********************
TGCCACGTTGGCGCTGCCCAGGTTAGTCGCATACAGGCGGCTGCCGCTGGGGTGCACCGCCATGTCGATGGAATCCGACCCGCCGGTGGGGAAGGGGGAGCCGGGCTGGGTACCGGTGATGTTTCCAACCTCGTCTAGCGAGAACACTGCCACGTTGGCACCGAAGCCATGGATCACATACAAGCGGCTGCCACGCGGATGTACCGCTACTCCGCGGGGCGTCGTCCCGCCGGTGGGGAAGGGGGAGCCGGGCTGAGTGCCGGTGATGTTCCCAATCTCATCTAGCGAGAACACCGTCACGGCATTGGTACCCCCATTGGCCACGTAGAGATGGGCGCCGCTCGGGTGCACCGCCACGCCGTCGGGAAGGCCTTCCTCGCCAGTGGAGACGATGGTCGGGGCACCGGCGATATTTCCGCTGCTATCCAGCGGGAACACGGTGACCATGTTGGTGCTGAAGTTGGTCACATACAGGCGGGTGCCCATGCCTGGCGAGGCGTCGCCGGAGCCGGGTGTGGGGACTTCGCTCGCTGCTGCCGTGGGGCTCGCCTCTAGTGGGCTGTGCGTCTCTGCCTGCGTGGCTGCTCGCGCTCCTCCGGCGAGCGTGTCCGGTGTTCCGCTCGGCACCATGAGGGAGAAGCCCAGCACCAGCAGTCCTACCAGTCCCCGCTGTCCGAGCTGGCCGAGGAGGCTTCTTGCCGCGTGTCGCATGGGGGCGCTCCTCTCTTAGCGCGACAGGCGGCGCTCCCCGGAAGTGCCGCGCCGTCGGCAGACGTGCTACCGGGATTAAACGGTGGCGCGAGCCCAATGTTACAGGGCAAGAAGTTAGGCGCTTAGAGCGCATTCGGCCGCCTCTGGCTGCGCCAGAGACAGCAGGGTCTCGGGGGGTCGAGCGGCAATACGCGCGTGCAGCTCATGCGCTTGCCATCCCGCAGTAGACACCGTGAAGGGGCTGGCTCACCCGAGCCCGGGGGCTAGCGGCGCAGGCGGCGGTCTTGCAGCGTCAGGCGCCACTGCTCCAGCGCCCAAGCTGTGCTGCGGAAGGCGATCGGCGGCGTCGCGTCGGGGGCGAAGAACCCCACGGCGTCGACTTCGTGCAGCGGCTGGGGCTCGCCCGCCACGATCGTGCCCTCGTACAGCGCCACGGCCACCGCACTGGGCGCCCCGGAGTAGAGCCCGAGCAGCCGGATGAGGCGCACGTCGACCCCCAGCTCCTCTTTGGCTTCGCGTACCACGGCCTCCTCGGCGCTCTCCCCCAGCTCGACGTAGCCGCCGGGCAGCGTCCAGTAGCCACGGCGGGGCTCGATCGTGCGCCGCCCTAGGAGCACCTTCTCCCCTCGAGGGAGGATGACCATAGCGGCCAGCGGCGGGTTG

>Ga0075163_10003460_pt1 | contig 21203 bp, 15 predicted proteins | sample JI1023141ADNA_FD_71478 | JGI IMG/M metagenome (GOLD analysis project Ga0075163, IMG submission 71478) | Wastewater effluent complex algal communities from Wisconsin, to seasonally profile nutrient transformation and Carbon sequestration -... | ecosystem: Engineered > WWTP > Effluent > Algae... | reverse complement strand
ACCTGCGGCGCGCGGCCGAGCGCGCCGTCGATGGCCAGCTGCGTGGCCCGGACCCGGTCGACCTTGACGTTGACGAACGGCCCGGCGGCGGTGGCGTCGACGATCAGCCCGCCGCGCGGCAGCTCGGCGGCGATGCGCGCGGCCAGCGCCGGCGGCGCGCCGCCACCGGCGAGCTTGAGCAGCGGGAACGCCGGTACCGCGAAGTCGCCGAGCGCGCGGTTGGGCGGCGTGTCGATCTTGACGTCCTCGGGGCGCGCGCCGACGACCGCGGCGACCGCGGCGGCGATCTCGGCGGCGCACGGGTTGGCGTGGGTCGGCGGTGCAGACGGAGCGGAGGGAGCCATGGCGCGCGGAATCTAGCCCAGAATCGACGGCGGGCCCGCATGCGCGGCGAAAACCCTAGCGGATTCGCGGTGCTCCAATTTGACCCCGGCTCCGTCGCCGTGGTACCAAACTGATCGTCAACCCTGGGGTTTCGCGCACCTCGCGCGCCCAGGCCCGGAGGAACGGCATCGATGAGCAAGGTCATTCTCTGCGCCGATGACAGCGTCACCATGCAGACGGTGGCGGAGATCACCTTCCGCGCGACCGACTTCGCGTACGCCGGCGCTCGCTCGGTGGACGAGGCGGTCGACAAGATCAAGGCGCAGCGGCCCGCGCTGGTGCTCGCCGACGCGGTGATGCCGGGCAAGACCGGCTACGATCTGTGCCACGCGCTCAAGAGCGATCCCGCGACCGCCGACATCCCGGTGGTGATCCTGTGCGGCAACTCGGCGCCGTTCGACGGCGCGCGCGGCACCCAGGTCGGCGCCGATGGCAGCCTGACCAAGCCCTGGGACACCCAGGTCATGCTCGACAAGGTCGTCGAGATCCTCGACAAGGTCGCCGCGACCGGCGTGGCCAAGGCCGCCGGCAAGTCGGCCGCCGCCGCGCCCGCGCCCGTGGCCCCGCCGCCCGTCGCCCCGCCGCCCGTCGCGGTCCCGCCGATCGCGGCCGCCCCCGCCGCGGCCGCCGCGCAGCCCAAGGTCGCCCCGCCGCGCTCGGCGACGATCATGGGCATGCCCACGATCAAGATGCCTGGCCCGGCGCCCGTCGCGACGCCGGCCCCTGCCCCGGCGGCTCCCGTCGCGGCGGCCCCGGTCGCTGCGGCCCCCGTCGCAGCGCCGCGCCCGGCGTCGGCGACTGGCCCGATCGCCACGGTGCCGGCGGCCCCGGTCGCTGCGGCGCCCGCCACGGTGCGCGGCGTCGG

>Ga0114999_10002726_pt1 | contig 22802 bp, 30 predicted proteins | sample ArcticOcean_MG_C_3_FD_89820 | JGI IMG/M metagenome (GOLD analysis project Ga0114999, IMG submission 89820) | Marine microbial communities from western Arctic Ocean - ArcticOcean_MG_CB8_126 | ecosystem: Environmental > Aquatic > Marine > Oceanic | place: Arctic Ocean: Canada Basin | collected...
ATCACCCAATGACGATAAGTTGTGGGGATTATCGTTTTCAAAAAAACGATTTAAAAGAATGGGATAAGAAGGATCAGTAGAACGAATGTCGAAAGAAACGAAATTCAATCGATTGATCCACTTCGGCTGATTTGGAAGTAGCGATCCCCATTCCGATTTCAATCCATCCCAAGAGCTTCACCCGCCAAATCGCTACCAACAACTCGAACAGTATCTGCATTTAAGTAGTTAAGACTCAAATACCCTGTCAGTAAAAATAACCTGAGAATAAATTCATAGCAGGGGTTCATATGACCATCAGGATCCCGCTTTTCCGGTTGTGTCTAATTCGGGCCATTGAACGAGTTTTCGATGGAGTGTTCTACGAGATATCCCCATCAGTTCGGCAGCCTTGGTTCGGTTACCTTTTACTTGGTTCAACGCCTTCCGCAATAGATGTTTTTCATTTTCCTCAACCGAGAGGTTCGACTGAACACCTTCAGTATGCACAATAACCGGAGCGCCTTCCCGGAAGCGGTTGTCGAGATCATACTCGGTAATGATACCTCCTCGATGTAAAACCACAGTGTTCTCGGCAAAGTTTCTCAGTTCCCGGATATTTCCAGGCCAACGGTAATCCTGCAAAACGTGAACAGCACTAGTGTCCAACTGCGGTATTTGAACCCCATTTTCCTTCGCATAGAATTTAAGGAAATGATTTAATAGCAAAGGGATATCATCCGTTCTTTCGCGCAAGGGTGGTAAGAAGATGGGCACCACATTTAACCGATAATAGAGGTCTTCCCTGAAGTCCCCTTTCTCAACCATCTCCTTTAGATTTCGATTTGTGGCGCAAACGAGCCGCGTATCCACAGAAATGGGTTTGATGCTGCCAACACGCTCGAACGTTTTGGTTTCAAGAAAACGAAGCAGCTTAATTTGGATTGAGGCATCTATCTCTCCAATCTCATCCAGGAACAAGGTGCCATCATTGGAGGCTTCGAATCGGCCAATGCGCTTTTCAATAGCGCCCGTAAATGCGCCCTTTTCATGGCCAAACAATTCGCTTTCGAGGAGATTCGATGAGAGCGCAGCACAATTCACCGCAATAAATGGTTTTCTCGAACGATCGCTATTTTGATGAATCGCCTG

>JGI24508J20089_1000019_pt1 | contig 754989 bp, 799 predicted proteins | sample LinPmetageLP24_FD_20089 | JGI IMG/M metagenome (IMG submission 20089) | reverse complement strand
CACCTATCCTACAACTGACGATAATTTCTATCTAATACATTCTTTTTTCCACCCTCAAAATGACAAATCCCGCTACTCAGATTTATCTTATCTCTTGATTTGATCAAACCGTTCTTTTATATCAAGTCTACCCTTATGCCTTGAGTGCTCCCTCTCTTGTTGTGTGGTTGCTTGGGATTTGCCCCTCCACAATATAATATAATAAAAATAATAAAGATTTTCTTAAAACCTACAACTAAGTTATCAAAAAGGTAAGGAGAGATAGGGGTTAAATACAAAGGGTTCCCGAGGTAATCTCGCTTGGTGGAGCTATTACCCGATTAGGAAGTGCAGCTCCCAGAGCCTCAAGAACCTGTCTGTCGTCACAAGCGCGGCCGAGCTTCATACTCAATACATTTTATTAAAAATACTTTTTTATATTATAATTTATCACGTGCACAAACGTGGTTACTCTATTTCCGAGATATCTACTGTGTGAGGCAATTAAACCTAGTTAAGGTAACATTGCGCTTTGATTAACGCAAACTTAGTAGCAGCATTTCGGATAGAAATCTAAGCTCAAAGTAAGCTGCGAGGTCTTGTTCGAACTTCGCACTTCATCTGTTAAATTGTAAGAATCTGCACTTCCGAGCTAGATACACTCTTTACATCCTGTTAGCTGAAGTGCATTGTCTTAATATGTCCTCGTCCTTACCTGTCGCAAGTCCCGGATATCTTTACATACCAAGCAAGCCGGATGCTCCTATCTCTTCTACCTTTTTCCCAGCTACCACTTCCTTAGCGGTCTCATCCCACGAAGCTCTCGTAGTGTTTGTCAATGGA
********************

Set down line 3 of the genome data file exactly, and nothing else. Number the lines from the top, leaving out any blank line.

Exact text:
ACCTGCGGCGCGCGGCCGAGCGCGCCGTCGATGGCCAGCTGCGTGGCCCGGACCCGGTCGACCTTGACGTTGACGAACGGCCCGGCGGCGGTGGCGTCGACGATCAGCCCGCCGCGCGGCAGCTCGGCGGCGATGCGCGCGGCCAGCGCCGGCGGCGCGCCGCCACCGGCGAGCTTGAGCAGCGGGAACGCCGGTACCGCGAAGTCGCCGAGCGCGCGGTTGGGCGGCGTGTCGATCTTGACGTCCTCGGGGCGCGCGCCGACGACCGCGGCGACCGCGGCGGCGATCTCGGCGGCGCACGGGTTGGCGTGGGTCGGCGGTGCAGACGGAGCGGAGGGAGCCATGGCGCGCGGAATCTAGCCCAGAATCGACGGCGGGCCCGCATGCGCGGCGAAAACCCTAGCGGATTCGCGGTGCTCCAATTTGACCCCGGCTCCGTCGCCGTGGTACCAAACTGATCGTCAACCCTGGGGTTTCGCGCACCTCGCGCGCCCAGGCCCGGAGGAACGGCATCGATGAGCAAGGTCATTCTCTGCGCCGATGACAGCGTCACCATGCAGACGGTGGCGGAGATCACCTTCCGCGCGACCGACTTCGCGTACGCCGGCGCTCGCTCGGTGGACGAGGCGGTCGACAAGATCAAGGCGCAGCGGCCCGCGCTGGTGCTCGCCGACGCGGTGATGCCGGGCAAGACCGGCTACGATCTGTGCCACGCGCTCAAGAGCGATCCCGCGACCGCCGACATCCCGGTGGTGATCCTGTGCGGCAACTCGGCGCCGTTCGACGGCGCGCGCGGCACCCAGGTCGGCGCCGATGGCAGCCTGACCAAGCCCTGGGACACCCAGGTCATGCTCGACAAGGTCGTCGAGATCCTCGACAAGGTCGCCGCGACCGGCGTGGCCAAGGCCGCCGGCAAGTCGGCCGCCGCCGCGCCCGCGCCCGTGGCCCCGCCGCCCGTCGCCCCGCCGCCCGTCGCGGTCCCGCCGATCGCGGCCGCCCCCGCCGCGGCCGCCGCGCAGCCCAAGGTCGCCCCGCCGCGCTCGGCGACGATCATGGGCATGCCCACGATCAAGATGCCTGGCCCGGCGCCCGTCGCGACGCCGGCCCCTGCCCCGGCGGCTCCCGTCGCGGCGGCCCCGGTCGCTGCGGCCCCCGTCGCAGCGCCGCGCCCGGCGTCGGCGACTGGCCCGATCGCCACGGTGCCGGCGGCCCCGGTCGCTGCGGCGCCCGCCACGGTGCGCGGCGTCGG